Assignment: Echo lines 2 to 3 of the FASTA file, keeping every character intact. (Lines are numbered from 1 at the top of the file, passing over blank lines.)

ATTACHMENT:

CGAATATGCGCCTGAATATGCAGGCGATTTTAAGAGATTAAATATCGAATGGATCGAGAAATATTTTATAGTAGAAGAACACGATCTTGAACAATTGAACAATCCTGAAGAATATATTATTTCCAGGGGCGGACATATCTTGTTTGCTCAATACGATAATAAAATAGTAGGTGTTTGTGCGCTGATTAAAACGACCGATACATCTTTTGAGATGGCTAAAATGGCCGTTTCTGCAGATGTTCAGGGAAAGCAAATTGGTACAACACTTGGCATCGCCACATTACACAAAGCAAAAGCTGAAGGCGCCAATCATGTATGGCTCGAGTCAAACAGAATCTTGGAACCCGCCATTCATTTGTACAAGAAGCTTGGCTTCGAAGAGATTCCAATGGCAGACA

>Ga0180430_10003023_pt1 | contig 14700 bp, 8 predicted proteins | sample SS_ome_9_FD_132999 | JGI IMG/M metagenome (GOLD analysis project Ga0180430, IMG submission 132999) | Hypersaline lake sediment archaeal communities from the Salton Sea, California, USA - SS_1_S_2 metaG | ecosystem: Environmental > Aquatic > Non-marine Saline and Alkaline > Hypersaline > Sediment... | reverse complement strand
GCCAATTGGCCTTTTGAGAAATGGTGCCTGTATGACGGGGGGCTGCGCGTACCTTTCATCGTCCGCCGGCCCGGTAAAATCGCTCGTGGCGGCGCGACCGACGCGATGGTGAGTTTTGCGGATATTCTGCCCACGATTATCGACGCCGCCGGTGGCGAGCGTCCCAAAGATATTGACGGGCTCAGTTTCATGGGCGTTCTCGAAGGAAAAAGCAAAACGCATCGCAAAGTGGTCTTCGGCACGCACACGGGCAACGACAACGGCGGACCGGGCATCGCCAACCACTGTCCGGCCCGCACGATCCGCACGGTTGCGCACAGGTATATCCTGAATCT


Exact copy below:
>Ga0180430_10003023_pt1 | contig 14700 bp, 8 predicted proteins | sample SS_ome_9_FD_132999 | JGI IMG/M metagenome (GOLD analysis project Ga0180430, IMG submission 132999) | Hypersaline lake sediment archaeal communities from the Salton Sea, California, USA - SS_1_S_2 metaG | ecosystem: Environmental > Aquatic > Non-marine Saline and Alkaline > Hypersaline > Sediment... | reverse complement strand
GCCAATTGGCCTTTTGAGAAATGGTGCCTGTATGACGGGGGGCTGCGCGTACCTTTCATCGTCCGCCGGCCCGGTAAAATCGCTCGTGGCGGCGCGACCGACGCGATGGTGAGTTTTGCGGATATTCTGCCCACGATTATCGACGCCGCCGGTGGCGAGCGTCCCAAAGATATTGACGGGCTCAGTTTCATGGGCGTTCTCGAAGGAAAAAGCAAAACGCATCGCAAAGTGGTCTTCGGCACGCACACGGGCAACGACAACGGCGGACCGGGCATCGCCAACCACTGTCCGGCCCGCACGATCCGCACGGTTGCGCACAGGTATATCCTGAATCT